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Shift to on-demand workforce exposes gaps in disability insurance

By: Stephanie Goldberg

Published May 24, 2015 - 6:00am CST

ORLANDO, Fla. — Workers compensation needs to evolve to keep up with today's growing on-demand economy, experts urge.

Opioid addiction suit puts workers comp payers on alert

By: Stephanie Goldberg

Published May 21, 2015 - 10:47am CST

Experts urge workers compensation payers to take steps to avoid overprescribing or doctor shopping following a state Supreme Court's decision allowing patients to sue physicians and pharmacies for contributing to their addiction to opioids.

Earlier cash settlement doesn't reduce workers comp benefits

By: Sheena Harrison

Published May 19, 2015 - 2:22pm CST

An employer can’t receive credit for the full amount of a lump-sum workers compensation settlement to lower the amount of benefits due to a former employee whose case was reopened, the Kentucky Supreme Court has ruled.

Ex-lineman's appeal could delay NFL concussion settlement

By: Bill Kenealy

Published May 14, 2015 - 12:05pm CST

An appeal lodged on behalf of a former player on Wednesday may delay a settlement in a class action lawsuit brought by more than 4,500 former players against the National Football League for concussion-related injuries.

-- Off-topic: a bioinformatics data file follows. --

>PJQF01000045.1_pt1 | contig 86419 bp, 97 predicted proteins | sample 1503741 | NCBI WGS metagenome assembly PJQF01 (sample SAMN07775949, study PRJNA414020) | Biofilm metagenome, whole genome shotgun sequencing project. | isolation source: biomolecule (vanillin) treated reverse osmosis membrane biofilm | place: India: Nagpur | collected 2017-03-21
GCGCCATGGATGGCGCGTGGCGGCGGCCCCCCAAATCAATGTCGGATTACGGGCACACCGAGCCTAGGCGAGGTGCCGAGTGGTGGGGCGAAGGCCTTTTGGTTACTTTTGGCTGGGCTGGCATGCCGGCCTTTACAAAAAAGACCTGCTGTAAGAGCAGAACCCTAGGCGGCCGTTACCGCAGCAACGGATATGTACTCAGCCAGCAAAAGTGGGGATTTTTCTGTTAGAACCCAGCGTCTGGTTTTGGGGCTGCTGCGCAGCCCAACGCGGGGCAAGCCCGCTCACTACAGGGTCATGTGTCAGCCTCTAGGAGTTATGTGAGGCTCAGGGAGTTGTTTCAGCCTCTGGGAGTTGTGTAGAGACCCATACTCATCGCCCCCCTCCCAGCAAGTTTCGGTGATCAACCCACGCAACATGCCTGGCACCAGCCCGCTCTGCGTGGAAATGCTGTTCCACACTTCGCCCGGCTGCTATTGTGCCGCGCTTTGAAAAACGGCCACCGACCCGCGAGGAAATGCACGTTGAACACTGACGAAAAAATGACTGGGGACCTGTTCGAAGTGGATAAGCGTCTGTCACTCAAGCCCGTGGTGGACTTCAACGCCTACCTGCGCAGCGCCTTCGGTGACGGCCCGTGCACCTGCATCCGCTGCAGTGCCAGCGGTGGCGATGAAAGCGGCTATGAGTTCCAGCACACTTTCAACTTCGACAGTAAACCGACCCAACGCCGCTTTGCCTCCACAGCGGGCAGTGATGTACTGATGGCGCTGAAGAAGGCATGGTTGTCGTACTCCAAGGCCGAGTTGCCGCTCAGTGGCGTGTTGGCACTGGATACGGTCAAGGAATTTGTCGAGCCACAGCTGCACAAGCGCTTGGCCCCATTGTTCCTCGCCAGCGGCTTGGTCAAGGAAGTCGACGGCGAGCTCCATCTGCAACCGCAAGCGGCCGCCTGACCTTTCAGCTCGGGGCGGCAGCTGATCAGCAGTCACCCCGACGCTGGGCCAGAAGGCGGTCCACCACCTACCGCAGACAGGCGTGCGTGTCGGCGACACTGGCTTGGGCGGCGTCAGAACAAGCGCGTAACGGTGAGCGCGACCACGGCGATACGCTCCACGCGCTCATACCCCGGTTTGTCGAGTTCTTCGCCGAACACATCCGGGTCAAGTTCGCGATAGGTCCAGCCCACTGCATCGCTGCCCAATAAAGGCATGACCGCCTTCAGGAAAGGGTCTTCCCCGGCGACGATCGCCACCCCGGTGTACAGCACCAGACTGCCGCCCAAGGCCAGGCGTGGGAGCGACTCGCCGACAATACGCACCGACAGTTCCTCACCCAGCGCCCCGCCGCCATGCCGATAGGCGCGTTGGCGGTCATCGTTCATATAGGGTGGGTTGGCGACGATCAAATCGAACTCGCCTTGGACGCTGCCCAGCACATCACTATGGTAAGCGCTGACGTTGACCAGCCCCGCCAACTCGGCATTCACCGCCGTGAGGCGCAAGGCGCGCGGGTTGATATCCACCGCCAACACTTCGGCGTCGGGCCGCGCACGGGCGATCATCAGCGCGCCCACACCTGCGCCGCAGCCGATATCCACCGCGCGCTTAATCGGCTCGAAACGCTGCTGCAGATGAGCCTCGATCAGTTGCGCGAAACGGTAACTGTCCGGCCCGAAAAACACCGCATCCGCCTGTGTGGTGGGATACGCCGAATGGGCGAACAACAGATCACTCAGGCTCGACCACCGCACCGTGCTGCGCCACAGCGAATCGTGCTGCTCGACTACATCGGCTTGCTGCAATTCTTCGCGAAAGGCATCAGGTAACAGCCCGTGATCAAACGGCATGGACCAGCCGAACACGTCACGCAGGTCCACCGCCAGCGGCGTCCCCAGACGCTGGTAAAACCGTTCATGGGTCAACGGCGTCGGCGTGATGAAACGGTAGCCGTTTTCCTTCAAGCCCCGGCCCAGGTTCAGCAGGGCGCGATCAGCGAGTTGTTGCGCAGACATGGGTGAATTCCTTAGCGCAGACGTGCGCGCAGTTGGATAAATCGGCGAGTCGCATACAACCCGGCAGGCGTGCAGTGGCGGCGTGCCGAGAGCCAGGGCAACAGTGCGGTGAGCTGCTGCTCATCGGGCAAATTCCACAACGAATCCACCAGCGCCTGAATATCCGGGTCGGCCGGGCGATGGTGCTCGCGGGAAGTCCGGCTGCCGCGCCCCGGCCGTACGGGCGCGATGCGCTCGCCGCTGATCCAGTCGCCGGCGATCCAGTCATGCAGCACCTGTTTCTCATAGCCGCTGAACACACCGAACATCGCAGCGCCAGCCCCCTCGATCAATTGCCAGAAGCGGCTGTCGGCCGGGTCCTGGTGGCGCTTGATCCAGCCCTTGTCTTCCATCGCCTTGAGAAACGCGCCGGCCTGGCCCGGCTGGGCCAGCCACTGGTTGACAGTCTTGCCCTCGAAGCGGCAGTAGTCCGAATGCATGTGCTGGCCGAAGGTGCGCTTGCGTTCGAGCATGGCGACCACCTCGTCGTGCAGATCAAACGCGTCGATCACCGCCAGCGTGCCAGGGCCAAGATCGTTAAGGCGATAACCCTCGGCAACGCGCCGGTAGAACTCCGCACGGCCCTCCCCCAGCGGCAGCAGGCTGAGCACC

'At-will' worker who delayed reporting injury can't fight firing

By: Sheena Harrison

Published May 13, 2015 - 12:39pm CST

A worker who was fired from his job for waiting to properly report a work injury can’t move forward with a wrongful termination lawsuit against his employer, a Mississippi appellate court ruled Tuesday.

Worker due comp benefits for partial leg amputation in crash

By: Stephanie Goldberg

Published May 06, 2015 - 1:29pm CST

A truck driver whose leg was partially amputated after he sustained injuries in a crash was an employee, not an independent contractor, and is entitled to workers compensation benefits, an Illinois appellate court has ruled.

Federal guidance on wellness incentives receives qualified welcome

By: Matt Dunning

Published April 26, 2015 - 6:00am CST

Health benefits experts say there are some holes that need to be filled and clarifications that need to be made in long-awaited federal rules that would govern the use of financial incentives in workplace wellness programs.

Wearables may not be so bad for insurers after all

Published April 26, 2015 - 6:00am CST

Wearable devices have created new risks and liability concerns, but in our latest In Focus video, we explore some of the ways insurers are beginning to use these tiny technological gadgets to their advantage.

Health care support firm gets OK to fund benefits in its captive

By: Jerry Geisel

Published April 16, 2015 - 3:04pm CST